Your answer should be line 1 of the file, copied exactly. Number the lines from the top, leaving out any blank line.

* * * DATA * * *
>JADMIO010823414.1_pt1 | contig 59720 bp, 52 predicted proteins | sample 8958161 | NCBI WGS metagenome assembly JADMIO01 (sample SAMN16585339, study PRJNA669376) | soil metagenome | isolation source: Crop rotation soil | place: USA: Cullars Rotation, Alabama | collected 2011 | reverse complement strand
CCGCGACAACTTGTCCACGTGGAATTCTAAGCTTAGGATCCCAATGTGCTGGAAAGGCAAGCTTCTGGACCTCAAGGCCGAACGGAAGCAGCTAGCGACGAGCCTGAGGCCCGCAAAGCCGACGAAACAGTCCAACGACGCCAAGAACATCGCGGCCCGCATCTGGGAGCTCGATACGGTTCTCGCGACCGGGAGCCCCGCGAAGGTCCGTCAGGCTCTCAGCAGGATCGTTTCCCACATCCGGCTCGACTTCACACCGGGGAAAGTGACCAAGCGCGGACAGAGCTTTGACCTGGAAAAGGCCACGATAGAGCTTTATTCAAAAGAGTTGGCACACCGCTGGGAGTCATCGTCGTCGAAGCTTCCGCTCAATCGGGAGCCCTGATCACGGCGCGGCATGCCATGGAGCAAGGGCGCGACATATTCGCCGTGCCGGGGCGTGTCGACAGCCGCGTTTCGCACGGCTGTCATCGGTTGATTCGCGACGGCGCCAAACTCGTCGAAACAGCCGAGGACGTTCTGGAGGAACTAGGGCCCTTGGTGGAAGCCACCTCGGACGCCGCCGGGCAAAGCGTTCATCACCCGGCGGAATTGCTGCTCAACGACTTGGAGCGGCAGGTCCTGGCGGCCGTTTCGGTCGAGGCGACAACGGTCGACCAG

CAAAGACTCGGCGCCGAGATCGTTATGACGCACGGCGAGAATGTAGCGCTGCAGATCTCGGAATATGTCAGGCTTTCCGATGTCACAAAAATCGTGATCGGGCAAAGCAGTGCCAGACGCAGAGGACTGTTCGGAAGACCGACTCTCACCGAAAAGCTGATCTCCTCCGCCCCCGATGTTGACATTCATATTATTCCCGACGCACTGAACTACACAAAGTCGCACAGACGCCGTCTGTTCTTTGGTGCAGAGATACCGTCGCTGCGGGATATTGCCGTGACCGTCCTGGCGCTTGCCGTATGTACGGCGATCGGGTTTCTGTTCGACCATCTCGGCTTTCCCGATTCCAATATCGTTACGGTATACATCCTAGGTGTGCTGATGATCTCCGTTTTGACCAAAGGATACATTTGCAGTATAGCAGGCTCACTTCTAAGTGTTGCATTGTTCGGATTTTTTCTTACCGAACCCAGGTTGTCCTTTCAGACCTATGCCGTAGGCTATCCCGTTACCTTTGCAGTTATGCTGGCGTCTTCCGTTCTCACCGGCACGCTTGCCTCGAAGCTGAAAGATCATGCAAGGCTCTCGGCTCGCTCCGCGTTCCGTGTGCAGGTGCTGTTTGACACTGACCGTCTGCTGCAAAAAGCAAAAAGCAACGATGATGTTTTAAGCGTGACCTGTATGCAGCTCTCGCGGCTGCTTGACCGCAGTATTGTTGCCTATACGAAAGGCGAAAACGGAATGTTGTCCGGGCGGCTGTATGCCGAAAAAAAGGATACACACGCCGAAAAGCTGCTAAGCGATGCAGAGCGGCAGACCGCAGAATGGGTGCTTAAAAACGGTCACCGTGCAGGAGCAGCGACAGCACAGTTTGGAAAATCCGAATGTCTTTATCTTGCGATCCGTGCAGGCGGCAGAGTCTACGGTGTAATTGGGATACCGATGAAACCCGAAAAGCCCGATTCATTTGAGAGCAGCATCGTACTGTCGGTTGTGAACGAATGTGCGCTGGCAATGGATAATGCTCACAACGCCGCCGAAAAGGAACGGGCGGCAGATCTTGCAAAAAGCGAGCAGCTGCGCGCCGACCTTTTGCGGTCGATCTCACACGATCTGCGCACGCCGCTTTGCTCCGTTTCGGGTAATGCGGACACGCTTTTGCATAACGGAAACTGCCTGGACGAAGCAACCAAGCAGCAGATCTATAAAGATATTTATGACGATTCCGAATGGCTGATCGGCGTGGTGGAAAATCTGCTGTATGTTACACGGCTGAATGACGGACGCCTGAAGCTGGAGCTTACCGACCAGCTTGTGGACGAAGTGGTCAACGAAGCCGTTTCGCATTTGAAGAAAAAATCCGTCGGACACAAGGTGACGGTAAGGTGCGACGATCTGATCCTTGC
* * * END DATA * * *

>JADMIO010823414.1_pt1 | contig 59720 bp, 52 predicted proteins | sample 8958161 | NCBI WGS metagenome assembly JADMIO01 (sample SAMN16585339, study PRJNA669376) | soil metagenome | isolation source: Crop rotation soil | place: USA: Cullars Rotation, Alabama | collected 2011 | reverse complement strand